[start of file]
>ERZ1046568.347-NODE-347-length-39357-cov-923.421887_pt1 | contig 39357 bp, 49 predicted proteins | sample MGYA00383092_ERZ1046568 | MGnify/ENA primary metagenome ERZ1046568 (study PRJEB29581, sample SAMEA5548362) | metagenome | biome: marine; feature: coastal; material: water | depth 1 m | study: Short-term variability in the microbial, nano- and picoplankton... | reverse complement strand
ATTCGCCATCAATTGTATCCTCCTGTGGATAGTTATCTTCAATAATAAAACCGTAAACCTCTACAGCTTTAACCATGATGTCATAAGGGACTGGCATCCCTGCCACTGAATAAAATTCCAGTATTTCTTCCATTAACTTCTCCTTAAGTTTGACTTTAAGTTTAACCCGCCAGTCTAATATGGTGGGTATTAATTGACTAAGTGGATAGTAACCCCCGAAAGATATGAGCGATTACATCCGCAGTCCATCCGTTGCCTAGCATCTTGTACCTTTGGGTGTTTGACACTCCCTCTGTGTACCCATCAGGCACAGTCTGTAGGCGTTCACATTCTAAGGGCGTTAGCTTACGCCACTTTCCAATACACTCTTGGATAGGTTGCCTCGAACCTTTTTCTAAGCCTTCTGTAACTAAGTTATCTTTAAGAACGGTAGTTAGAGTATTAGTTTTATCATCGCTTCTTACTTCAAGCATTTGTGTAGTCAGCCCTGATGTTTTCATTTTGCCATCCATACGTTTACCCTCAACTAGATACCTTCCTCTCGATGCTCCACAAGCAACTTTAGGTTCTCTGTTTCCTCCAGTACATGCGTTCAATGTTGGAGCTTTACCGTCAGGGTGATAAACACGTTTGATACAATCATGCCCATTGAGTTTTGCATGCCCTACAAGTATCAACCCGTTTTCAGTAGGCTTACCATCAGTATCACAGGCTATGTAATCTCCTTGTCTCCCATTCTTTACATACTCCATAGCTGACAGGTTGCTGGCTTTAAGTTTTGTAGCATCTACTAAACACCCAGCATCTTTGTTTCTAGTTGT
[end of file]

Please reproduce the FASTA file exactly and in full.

>ERZ1046568.347-NODE-347-length-39357-cov-923.421887_pt1 | contig 39357 bp, 49 predicted proteins | sample MGYA00383092_ERZ1046568 | MGnify/ENA primary metagenome ERZ1046568 (study PRJEB29581, sample SAMEA5548362) | metagenome | biome: marine; feature: coastal; material: water | depth 1 m | study: Short-term variability in the microbial, nano- and picoplankton... | reverse complement strand
ATTCGCCATCAATTGTATCCTCCTGTGGATAGTTATCTTCAATAATAAAACCGTAAACCTCTACAGCTTTAACCATGATGTCATAAGGGACTGGCATCCCTGCCACTGAATAAAATTCCAGTATTTCTTCCATTAACTTCTCCTTAAGTTTGACTTTAAGTTTAACCCGCCAGTCTAATATGGTGGGTATTAATTGACTAAGTGGATAGTAACCCCCGAAAGATATGAGCGATTACATCCGCAGTCCATCCGTTGCCTAGCATCTTGTACCTTTGGGTGTTTGACACTCCCTCTGTGTACCCATCAGGCACAGTCTGTAGGCGTTCACATTCTAAGGGCGTTAGCTTACGCCACTTTCCAATACACTCTTGGATAGGTTGCCTCGAACCTTTTTCTAAGCCTTCTGTAACTAAGTTATCTTTAAGAACGGTAGTTAGAGTATTAGTTTTATCATCGCTTCTTACTTCAAGCATTTGTGTAGTCAGCCCTGATGTTTTCATTTTGCCATCCATACGTTTACCCTCAACTAGATACCTTCCTCTCGATGCTCCACAAGCAACTTTAGGTTCTCTGTTTCCTCCAGTACATGCGTTCAATGTTGGAGCTTTACCGTCAGGGTGATAAACACGTTTGATACAATCATGCCCATTGAGTTTTGCATGCCCTACAAGTATCAACCCGTTTTCAGTAGGCTTACCATCAGTATCACAGGCTATGTAATCTCCTTGTCTCCCATTCTTTACATACTCCATAGCTGACAGGTTGCTGGCTTTAAGTTTTGTAGCATCTACTAAACACCCAGCATCTTTGTTTCTAGTTGT